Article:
Leen Helmink Antique Maps

Antique map of Northern China by van Keulen

Stock number: 17669

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Johannes van Keulen II (biography)


Paskaart van den vaarweg tusschen Formosa en Japan

First Published

Amsterdam, 1753

This Edition

1753 first and only edition


50.1 x 57.0 cms




A highly important map, and one of the first accurate maps of these waters.

From an extremely rare sea atlas by Johannes (II) van Keulen, the Zee-Fakkel Part VI, issued in 1753, the so-called secret atlas of the Dutch East India Company, of this atlas only a few copies have survived.

For many regions in Asia and Africa, the printed maps from this atlas are the first, the best and the only accurate early maps.

These maps are never in the market, and they are beyond doubt the non plus ultra of printed maps of the East Indies and the Indian Ocean.

For two centuries, from 1602 to 1799, the Dutch East India Company (the VOC) ruled the waters of Asia and Africa. Accurate charting of these waters was essential for succesful and safe navigation.

The VOC had their own mapmaking office. During the first 150 years, only secret manuscript charts were used, to minimize the risk of spreading the knowledge to competitors. But from 1753 onwards, a printed atlas was used, the van Keulen Zee-Fakkel Part VI, with printed charts to navigate the waters from South Africa to Japan.

There was a variety of reasons for printing the VOC maps:

First, in the course of 150 years the knowledge of these waters had leaked out to other European nations and secrecy was of less importance.

Second, printed maps were more accurate and less prone to errors than manuscript copies.

Third, loose maps were impractical and sometimes lost despite the strict
policies of use.

Fourth, in the course of 150 years the knowledge of these waters had leaked out to other European nations and secrecy was of less importance.

And last, but not least, printed maps were cheaper to (re-)produce than manuscript maps.

The atlas is known as the secret atlas of the East India company, because it was not sold to third parties and only used on board of VOC ships. For this reason it is extremely rare, and only few have survived. Further, the number if charts in the atlas is often limited because ships that did not sail to India / Ceylon or China / Formosa / Japan were given versions of the atlas that did not contain the charts of these areas, making many of the maps even rarer.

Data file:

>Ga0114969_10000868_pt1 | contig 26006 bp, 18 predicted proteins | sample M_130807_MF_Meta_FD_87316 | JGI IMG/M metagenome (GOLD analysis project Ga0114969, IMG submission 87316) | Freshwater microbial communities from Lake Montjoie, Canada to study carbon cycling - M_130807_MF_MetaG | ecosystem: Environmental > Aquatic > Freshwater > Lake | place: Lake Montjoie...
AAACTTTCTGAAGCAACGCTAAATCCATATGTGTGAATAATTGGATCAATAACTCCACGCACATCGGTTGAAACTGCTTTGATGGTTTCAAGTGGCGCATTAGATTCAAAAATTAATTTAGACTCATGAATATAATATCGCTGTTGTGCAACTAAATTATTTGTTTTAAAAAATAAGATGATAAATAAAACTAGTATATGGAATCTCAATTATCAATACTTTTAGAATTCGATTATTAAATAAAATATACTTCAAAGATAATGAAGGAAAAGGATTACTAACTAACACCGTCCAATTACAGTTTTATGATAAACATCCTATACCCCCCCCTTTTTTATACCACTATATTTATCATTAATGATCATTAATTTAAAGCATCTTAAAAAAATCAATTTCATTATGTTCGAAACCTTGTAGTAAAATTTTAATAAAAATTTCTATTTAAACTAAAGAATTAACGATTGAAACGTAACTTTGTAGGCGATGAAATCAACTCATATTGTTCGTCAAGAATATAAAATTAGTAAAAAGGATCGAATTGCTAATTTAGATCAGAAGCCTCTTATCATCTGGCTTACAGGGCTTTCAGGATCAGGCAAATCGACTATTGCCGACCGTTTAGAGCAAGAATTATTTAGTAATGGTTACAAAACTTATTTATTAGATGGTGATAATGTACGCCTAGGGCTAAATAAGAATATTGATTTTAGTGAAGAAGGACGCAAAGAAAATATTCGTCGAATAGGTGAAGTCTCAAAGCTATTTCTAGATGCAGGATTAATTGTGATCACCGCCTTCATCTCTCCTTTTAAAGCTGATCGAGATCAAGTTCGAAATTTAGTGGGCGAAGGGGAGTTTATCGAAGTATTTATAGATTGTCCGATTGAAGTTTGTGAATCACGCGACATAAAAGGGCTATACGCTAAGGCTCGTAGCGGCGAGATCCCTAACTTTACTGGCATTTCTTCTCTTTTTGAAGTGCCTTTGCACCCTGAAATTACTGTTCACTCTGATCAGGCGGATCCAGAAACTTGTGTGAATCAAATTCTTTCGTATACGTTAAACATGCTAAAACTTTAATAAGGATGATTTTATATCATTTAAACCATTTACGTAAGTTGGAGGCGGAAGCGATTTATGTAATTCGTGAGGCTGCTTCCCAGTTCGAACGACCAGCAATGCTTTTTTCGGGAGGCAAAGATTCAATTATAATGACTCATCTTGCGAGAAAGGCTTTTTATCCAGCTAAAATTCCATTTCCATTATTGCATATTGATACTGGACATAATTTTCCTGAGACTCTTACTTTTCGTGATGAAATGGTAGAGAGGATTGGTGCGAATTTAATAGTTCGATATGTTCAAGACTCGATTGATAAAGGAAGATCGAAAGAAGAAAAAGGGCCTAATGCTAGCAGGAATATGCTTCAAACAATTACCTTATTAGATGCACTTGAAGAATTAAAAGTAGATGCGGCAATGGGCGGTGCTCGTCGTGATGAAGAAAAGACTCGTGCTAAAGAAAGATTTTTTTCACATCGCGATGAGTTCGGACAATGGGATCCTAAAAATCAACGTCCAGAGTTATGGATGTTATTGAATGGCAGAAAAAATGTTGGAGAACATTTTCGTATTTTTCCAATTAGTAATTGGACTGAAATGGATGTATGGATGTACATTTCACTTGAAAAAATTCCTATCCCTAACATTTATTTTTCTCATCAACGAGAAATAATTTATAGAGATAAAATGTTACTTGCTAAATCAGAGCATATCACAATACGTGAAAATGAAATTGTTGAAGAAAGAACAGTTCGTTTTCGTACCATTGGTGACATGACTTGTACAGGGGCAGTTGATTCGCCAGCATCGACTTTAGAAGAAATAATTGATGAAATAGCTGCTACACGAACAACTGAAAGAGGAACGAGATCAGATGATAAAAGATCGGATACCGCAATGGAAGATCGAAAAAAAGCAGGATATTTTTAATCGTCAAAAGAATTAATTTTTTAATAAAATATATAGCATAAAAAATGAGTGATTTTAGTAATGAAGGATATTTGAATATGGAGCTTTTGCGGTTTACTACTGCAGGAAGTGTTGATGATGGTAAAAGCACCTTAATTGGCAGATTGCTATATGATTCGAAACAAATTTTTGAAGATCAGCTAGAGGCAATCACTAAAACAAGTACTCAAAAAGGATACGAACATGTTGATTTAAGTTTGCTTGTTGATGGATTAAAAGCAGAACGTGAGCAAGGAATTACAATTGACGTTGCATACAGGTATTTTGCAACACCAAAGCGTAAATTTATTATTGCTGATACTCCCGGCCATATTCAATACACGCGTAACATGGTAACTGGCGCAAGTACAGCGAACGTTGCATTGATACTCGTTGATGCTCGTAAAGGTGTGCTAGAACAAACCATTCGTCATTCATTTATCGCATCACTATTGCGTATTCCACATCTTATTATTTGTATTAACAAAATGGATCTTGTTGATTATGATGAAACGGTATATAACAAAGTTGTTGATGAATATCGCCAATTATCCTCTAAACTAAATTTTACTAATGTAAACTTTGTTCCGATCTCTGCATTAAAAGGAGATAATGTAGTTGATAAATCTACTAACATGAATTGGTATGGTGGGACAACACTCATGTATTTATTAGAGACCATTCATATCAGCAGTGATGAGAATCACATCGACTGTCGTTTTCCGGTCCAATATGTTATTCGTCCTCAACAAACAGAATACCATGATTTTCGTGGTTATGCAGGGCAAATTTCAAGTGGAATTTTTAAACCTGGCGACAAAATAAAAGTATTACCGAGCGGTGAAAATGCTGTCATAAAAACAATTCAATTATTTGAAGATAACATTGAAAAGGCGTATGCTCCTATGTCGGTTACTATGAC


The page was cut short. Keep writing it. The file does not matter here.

Johannes van Keulen (1654-1711)
Gerard van Keulen (son) (1678-c.1727)
Johannes van Keulen II (grandson) (active 1726-1755)

The Dutch produced a remarkable number of enterprising and prolific map and chart makers but not even the Blaeu and Jansson establishments could rival the vigour of the van Keulen family whose business was founded in 1680 and continued under their name until 1823 and in other names until 1885 when it was from wound up and the stock dispersed at auction.

Throughout the history of the family, the widows several of the van Keulens played a major part, after their husbands' deaths, in maintaining the continuity of the business. The firm was founded by Johannes van Keulen who was registered as a bookseller in Amsterdam in 1678. In 1680 he published the first part of his 'Zee Atlas' which, over the years, was expanded to 5 volumes and continued in one form or another until 1734. More ambitious and with a far longer and more complicated life was his book of sea charts, the 'Zee-Fakkel', first published in 1681–82, which was still being printed round the year 1800. A major influence in the development of the firm was the acquisition in 1693 of the stock of a rival map publisher, Hendrik Doncker.

Although the firm was founded by Johannes van Keulen, he was primarily a publisher; it was his son, Gerard, a talented engraver, mathematician, Hydrographer to the East India Company, who became mainspring of the business which not only published charts but also books on every aspect of geograpy, navigation and nautical matters,

(Moreland and Bannister)

It was grandson Johannes van Keulen (II) who in 1753 produced Volume VI of the Zee-Fakkel for the VOC East Indiamen, containing printed charts for the navigation covering the waters from the Cape of Good Hope to Nagasaki . The atlas was not commercially sold and only for use on board of VOC ships, therefore it is also refered to as the 'secret atlas' odf the VOC. The engraving quality and craftmanship surpasses that of all earlier printed sea charts.

Sea charts from the secret atlas are among the rarest and most desirable sea charts for collectors.